To me Becker and Girard’s work represents two sides of the same coin: Mimetic desire is in fact the subjective response to the reality of death, and thus our greatest and most sophisticated effort at denying death. (Eve found the power to dismiss God’s warning of impending death through the enchantment of desire).

What we covet is in fact the life of the neighbour, and the closest we can come to this is to appropriate his/her possessions. In the process the neighbour is “sacrificed” to effect the life-exchange and overcome death. Our fascination with vampirism is but one testimony to this subconscious drive within.

This, of course, is where the gospel comes in. My greatest companion volume to Becker and Girard is Anders Nygren’s Agape and Eros (another largely forgotten work) – a book that shaped Karl Barth’s theology significantly.

Barth beautifully summarises Nygren in these words:

Love, as Eros, is, in general terms, the primordially powerful desire, urge, impulse, and endeavor by which a created being seeks his own self-assertion, satisfaction, realization, and fulfillment in his relation to something else. He strives to draw near to this other person or thing, to win it for himself, to take it to himself, and to make it his own as clearly and definitively as possible. In Agape, however, the one who loves never understands the origin of his search as a demand inherent within himself, but always as an entirely new freedom for the other one… And because he is free for him, he does not seek him as though he needed him for himself as a means to his self-assertion and self-fulfillment…. He loves him gratis. That is to say, he desires nothing from him, and he does not wish to be rewarded by him.

The book that completed the puzzle for me was Daniel Gilbert‘s Stumbling on Happiness. His groundbreaking work in regard to affective forecasting reveals that we desire things because we anticipate that they will make us happy. In this way we become slaves to our projections of a happy future self who inevitable ends up being grumpy about everything we have accumulated and achieved for him/her when we finally meet him/her.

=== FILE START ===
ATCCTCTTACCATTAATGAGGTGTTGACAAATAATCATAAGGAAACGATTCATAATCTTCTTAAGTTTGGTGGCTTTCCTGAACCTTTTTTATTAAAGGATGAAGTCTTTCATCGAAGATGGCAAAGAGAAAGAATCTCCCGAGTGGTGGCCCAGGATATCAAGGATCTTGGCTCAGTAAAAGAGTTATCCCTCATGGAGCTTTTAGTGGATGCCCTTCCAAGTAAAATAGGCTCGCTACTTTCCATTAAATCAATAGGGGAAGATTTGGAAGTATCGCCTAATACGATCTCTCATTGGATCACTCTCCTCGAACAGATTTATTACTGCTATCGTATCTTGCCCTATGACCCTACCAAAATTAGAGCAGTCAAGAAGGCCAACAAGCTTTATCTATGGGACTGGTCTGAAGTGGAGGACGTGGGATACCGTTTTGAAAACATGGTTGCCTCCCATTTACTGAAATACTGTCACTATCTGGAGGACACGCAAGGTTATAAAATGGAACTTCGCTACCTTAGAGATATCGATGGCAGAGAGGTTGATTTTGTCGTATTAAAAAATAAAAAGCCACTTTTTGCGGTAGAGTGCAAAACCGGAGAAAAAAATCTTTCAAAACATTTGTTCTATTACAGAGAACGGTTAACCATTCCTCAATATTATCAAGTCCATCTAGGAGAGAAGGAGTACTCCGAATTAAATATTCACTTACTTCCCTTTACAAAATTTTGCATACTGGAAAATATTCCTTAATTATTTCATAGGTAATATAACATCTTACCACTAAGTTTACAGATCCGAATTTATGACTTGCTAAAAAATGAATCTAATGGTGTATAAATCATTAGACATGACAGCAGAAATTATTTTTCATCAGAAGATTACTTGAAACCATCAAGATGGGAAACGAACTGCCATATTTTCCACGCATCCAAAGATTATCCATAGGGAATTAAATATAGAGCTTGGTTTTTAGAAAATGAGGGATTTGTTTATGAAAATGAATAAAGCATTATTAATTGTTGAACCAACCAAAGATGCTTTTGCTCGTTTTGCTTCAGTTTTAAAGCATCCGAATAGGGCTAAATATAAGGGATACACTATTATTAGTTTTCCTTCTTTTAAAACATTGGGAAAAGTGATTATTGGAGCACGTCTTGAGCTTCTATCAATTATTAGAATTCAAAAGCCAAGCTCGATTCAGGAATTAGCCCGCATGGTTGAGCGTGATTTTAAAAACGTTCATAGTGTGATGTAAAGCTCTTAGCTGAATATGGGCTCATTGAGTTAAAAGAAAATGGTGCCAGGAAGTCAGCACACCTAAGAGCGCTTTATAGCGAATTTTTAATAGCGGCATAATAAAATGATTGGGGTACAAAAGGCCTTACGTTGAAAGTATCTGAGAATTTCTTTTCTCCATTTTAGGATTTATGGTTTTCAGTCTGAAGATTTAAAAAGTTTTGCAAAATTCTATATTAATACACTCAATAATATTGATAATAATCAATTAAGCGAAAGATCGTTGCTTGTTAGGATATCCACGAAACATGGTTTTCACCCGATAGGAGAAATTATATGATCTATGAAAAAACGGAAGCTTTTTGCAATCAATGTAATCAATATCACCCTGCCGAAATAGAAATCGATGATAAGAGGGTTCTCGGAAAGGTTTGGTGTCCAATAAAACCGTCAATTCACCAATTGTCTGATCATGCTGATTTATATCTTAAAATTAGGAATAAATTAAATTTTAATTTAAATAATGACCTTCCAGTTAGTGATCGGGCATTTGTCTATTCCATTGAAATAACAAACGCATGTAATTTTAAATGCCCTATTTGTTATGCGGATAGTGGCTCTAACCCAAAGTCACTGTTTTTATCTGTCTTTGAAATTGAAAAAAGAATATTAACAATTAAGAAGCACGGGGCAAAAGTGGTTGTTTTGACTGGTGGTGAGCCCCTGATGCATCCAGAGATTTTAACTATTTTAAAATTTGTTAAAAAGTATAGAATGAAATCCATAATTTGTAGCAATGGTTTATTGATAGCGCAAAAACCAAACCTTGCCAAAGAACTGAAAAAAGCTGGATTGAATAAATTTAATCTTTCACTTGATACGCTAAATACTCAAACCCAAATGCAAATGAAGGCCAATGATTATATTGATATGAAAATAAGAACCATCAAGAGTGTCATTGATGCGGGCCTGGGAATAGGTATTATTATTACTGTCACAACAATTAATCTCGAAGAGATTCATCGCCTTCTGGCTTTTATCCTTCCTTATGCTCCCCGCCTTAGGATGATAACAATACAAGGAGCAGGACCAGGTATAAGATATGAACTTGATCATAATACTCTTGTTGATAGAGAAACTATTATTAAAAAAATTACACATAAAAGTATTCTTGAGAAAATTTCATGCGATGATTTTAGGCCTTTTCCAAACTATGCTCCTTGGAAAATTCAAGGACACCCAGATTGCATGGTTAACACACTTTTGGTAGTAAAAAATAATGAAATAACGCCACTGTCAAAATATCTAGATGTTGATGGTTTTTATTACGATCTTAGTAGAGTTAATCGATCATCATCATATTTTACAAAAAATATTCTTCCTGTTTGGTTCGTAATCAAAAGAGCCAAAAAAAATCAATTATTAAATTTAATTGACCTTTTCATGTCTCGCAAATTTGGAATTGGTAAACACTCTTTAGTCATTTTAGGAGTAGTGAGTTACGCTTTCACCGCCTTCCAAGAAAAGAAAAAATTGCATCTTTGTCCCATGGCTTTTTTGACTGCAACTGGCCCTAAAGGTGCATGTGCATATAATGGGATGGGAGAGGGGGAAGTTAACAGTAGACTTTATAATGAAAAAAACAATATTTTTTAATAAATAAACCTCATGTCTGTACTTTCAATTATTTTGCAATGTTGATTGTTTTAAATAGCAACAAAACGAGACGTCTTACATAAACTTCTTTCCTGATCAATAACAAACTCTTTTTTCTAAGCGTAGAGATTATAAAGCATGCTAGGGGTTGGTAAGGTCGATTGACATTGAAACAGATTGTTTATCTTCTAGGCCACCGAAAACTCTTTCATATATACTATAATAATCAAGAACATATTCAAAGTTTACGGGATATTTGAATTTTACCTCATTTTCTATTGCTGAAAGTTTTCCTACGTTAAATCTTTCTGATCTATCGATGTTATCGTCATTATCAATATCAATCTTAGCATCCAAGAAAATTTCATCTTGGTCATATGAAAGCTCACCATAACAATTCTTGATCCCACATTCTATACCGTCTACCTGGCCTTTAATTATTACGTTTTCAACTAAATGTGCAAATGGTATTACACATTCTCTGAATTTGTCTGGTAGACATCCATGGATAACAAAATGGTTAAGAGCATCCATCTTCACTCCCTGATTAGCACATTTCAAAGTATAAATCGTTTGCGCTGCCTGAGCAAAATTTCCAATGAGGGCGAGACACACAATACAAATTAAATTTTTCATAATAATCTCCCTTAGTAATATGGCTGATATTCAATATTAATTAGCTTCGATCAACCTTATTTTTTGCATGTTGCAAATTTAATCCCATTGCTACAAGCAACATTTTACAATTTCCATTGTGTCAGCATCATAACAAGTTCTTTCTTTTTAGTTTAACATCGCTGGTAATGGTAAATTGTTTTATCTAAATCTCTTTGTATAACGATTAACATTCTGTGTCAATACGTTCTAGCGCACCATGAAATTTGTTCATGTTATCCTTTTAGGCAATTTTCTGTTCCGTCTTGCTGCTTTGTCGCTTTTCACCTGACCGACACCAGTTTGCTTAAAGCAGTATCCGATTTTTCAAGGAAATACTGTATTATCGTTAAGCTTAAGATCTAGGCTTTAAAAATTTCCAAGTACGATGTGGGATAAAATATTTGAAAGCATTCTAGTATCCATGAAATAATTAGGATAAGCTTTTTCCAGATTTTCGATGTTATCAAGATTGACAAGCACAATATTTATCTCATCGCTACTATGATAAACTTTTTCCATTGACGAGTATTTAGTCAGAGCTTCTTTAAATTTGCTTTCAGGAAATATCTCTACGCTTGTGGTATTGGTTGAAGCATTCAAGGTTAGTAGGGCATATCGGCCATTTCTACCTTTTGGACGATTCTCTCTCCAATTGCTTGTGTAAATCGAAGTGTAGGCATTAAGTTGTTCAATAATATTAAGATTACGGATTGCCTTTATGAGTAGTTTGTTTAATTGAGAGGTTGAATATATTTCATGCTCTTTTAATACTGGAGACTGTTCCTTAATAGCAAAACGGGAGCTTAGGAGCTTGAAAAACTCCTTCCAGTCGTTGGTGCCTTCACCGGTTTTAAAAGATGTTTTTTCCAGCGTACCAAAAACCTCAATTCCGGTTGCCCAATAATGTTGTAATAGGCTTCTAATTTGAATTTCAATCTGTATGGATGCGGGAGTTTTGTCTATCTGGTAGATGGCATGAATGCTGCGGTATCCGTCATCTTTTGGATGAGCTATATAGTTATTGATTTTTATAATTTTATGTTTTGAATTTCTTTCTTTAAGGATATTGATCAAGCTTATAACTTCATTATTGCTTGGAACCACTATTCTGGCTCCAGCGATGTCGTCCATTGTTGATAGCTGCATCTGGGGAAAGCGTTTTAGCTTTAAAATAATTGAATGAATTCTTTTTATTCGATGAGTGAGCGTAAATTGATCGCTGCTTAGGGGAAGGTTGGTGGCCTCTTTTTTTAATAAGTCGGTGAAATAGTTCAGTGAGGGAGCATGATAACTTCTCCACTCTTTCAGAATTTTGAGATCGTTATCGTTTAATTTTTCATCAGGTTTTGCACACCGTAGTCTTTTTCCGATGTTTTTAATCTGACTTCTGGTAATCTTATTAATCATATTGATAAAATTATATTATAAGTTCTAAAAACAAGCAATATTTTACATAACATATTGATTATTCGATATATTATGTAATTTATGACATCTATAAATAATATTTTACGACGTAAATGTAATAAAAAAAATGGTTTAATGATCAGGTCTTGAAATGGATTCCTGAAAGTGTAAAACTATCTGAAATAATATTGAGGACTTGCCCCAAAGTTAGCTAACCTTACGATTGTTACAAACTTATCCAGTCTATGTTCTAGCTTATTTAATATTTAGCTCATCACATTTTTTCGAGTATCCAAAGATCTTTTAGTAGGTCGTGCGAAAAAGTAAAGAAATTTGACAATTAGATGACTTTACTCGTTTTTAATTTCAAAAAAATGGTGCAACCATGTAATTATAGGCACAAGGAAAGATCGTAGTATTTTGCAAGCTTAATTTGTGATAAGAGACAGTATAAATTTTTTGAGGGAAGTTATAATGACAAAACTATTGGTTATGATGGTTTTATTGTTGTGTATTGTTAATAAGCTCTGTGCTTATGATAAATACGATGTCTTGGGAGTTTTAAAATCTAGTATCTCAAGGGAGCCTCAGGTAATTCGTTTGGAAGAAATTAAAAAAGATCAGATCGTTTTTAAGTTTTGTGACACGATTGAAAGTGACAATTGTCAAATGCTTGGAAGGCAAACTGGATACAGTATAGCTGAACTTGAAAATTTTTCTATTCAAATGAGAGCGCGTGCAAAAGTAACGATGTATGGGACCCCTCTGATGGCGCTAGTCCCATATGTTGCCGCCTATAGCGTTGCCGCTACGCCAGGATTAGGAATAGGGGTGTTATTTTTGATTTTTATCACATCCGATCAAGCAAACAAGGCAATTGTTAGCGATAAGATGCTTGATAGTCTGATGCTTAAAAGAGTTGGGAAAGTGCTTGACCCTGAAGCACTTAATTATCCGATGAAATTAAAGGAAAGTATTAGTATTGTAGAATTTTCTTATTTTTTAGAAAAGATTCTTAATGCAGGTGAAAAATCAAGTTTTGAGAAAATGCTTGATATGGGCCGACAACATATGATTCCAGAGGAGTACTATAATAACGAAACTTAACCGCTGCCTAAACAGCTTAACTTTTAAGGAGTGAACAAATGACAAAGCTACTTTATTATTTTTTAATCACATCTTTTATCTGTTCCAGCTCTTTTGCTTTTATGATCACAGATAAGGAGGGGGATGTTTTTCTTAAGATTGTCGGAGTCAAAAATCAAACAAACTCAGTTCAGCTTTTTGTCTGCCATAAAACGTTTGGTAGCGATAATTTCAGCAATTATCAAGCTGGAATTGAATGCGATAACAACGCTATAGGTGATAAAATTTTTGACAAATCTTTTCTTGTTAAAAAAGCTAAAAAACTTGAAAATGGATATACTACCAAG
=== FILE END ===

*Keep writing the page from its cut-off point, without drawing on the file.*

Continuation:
Gilbert is not a believer, but his insights into the things that make humans tick are worth noting – and a lot of fun to consider alongside a Bible open to Ecclesiastes.

I was blown away when I discovered the book of Romans to be an eternal and majestic exposition of all of the above, especially Paul’s interpretation of the Mosaic law as a vehicle to reveal that God handed humanity over to desire as a result of rejecting him, and that none of us, no matter how religious, can suppress the power and dictates of desire, and so we “all have sinned”.

It is indeed impossible to understand the much disputed Romans 7, or even Romans 2, without these insights. In Romans 7 Paul represents the religious persona trying to do good but being tripped up by desire, revealing him/herself as a lawbreaker and in need of a saviour. In Romans 2 he hints at this by telling very “righteous” people that they were doing exactly the same as the “sinners” whom they were judging.

To conquer covetousness, and in the process fulfill the intention of the law as revealed in the tenth commandment, something called “love” is needed, that is, the ability to joyfully take what is mine and hand it over to my neighbour, as opposed to taking what belongs to my neighbour and appropriating it for me.

Agape is therefore diametrically opposite to covetousness, and here Nygren is helpful.

This suggests a reversal between the subject and object in the sacrificial drama, and this, again, is where Girard becomes helpful. The identity of the scapegoat is changed, and the “living sacrifice” is revealed as the only one with the ability to live this life of love and service and so fulfill the law by proving him/herself to be covet-free.

However, to do so, the underlying death-conquering motive that manifests in denial, mimetic desire and “heroism” must be dealt with, and this can only happen where there is an actual participation in the life that is really life. Hence, an identification with the life of God (as opposed to the apparent life of the neighbour) is necessary as the first step to be delivered from acquisitive, mimetic, erotic desire.